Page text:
Here’s a big, ugly word: Pornography…
But in today’s world, maybe it’s not said enough — it’s the big ugly elephant in the room that feels awkward to talk about, yet it’s beginning to consume our culture… Not convinced? Here are some disturbing statistics:
25% of all search engine requests are pornographic.
Average age a child fist sees porn online: 11
35% of all Internet downloads are pornographic.
Most popular day for viewing porn: Sunday.
12% of all websites are pornographic.
(source = Online MBA)
So why in the world would I write about pornography? Good question. I have a concern on my heart about how this slimy industry is impacting our youth. Plus, having an technical background gives me an in-depth understanding of how the Internet works, and how the perpetrators are repetitively on the hunt for victims to lure into their sludge pit of easily accessible sin. I desperately want to protect the youth from this horrible industry!
Most reading this can probably remember back to their first exposure to pornography — it’s a memory that tends to become burned into ones brain. For me, I was around 13 — I came across stack of magazines someone had left in the desert behind my house. That was then and, WOW, has it ever changed. Today, a person doesn’t even have to hunt for it. A simple typo into your web browser will lead you to some pretty bad stuff. Even worse, if one is “on the hunt” for porn, a three second Google search will take you directly into the unsavory world. Yes, the 80′s are but a memory!
Enter today’s teenager –
Tech savvy teens with uncontrolled hormones, growing up in a self-serving society with sex and pornography around every corner is a recipe that concerns me deeply. It’s saddening to think that many children will get their first lesson on sexuality, in the sinful form, because they typed “.com” instead of “.gov”. Think of that statistic — 11 years old. And the lifelong impact that could have on them — ugh!
So what can be done? First, let me say, I am following my heart here. I’m not a doctor, counselor, nor theological scholar. I am your everyday family man, IT guy and business owner. I love Jesus and I love working with the youth at our Church and seeing them develop a hunger for Christ. It’s so very, deeply saddening to my heart and soul to think of the damage this industry does to kids.
So with all that, my thoughts.. it’s part what I call a “spiritual ecosystem”… Are you ready? You’ve come this far, you can’t bail on me now! Here we go…
Reality check – We have to assume that, at some point, kids will come across pornography — some way, some how, they will see it. The goal is:
Not to avoid the discussion. Give kids an early spiritual-perspective of God’s healthy intention for sex — between a man and wife. Get that burned into the brain before they get the pornographers distorted version. Pray with them! Pray for their strength in Christ.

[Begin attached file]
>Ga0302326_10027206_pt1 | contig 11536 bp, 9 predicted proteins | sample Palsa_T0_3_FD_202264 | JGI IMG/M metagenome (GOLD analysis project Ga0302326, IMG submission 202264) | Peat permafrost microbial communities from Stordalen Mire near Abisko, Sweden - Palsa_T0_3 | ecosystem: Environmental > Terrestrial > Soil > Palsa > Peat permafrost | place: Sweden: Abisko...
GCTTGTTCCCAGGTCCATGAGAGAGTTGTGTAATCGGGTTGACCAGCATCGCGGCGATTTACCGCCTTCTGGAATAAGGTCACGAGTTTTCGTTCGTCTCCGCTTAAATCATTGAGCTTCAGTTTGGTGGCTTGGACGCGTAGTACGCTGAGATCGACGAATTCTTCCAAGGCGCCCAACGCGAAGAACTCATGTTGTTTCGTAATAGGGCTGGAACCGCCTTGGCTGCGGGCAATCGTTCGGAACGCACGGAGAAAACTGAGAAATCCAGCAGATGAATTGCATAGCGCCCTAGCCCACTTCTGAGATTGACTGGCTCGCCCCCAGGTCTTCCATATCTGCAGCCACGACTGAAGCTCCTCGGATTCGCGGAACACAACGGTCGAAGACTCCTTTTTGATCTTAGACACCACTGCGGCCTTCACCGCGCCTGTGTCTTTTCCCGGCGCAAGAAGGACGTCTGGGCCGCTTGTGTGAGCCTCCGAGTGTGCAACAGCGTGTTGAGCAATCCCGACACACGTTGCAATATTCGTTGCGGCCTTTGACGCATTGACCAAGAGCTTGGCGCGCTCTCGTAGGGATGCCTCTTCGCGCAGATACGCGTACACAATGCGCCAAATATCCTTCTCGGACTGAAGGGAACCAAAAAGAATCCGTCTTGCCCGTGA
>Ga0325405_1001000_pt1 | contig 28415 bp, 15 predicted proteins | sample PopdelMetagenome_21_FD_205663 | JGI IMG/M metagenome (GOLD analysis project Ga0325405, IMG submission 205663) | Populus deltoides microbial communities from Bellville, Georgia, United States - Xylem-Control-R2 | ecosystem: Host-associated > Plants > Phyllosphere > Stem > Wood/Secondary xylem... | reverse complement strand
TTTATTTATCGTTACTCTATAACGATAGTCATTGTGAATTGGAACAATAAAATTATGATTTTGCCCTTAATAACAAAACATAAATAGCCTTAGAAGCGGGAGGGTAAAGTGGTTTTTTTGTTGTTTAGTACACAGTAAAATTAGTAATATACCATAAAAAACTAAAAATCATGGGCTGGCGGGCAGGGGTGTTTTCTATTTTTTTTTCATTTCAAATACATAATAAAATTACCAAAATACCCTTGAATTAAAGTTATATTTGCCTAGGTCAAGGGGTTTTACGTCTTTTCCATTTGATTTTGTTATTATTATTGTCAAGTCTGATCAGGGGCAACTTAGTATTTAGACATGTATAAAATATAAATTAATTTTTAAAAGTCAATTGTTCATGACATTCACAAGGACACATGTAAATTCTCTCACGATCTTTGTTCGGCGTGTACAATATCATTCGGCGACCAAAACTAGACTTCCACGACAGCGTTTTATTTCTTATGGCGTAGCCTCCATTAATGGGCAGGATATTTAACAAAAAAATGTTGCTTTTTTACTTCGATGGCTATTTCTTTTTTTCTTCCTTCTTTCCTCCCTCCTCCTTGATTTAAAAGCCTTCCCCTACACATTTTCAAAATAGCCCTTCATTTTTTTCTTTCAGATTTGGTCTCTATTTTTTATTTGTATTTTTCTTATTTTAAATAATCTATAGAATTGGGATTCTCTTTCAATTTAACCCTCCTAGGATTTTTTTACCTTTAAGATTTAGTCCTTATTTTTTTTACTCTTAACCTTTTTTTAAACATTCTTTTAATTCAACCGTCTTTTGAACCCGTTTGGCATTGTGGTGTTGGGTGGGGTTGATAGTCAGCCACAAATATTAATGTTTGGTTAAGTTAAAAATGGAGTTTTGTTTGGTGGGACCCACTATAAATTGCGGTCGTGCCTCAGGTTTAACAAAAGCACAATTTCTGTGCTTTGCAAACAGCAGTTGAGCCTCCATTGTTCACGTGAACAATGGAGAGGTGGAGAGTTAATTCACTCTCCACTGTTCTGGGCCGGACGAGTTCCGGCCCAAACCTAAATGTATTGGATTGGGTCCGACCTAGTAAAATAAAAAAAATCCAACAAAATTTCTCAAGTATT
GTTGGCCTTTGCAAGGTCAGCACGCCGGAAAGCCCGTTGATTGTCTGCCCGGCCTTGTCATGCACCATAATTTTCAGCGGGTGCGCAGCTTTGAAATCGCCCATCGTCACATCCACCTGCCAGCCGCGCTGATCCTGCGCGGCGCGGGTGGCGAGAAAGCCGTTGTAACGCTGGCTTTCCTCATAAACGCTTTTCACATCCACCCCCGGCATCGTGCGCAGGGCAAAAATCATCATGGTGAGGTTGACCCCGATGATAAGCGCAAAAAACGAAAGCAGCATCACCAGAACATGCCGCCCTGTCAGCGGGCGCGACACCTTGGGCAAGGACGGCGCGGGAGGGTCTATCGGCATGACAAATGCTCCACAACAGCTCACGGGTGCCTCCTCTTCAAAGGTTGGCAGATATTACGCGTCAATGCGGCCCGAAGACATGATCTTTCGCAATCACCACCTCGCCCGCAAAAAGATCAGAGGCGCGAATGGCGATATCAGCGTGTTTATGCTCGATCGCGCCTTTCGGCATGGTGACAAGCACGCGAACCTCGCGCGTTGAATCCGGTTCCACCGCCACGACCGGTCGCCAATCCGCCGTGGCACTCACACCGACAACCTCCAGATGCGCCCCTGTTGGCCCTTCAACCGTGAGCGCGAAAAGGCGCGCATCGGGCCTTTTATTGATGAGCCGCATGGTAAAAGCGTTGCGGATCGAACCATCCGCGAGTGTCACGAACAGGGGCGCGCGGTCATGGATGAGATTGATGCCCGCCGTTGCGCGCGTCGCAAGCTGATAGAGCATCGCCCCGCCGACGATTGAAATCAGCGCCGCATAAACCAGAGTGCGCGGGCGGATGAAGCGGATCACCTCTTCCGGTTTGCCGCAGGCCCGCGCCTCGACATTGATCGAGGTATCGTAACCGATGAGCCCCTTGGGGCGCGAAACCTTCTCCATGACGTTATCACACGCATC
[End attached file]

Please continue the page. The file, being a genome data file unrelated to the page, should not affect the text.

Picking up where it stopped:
Protect them from seeing it as long as possible (no brainier, right?). But the goal here is, when they do come across it, they are more are more spiritually mature, and again, their first version came from a Christian adult. Not the pornographer.
Kids are technical – Understand that many kids are technically savvy enough that if they want to find it, they can. There are ways around just about everything you think will block it, and chances are your kids can find out how to get around the block faster than you can. So, I think it’s critical that Step 1 take place (tonight?) to help prevent a child from developing a hunger for this form of sin. It’s difficult one to break away from, and even more difficult for them to ask for help, should they fall prey.
Control their visual input — For boys especially. I think I speak for most of the guys out there when I say our brains come pre-wired to think visually. It’s only after perusing Christ that we begin to use our frontal lobe and appreciate the opposite gender as a spiritual creation of God – and it’s still a struggle for many. Unfortunately, if your home is stacked with tabloid magazines full of half dressed celebrities, or you watch TV shows that push the boundaries of legally acceptable programming, you might be testing the male frontal lobe more than you think. Please consider the effect that has on the people in your household. I’m convinced that repetitive risque imagery has a more detrimental impact to spiritual decision making, than people think.
Trust but verify – I’m a firm believer that parents should perform surprise reviews of web histories, texts, Facebook & twitter, and question if it’s been suddenly “cleared”. I can’t remember who said it, but think of it this way, “deleting your web history doesn’t hide it from Jesus” (I think I heard it on KLOVE). Next, don’t limit your checking to just your home computer, keep an eye on smart devices like iTouch, iPhones, Android phones, tablets, or anything else capable of getting to the web. Yes, the pornographers are there, too, just waiting.
Monitor – Continuing on with the “verify” concept, I would suggest using a tool like OpenDNS (I’m not affiliated with them in anyway, it’s just a tool that I personally use and like). This is probably the most under-rated form of monitoring internet activity – from stealth to alarm bells (not literally, but you get the idea). Again, there are ways around this too, but it has multiple levels of configuration and will monitor all the web traffic in and out of your home, even if it cleared from a browser. If you set it up on your homes wifi router, it will even catch the smart device traffic that connects to it.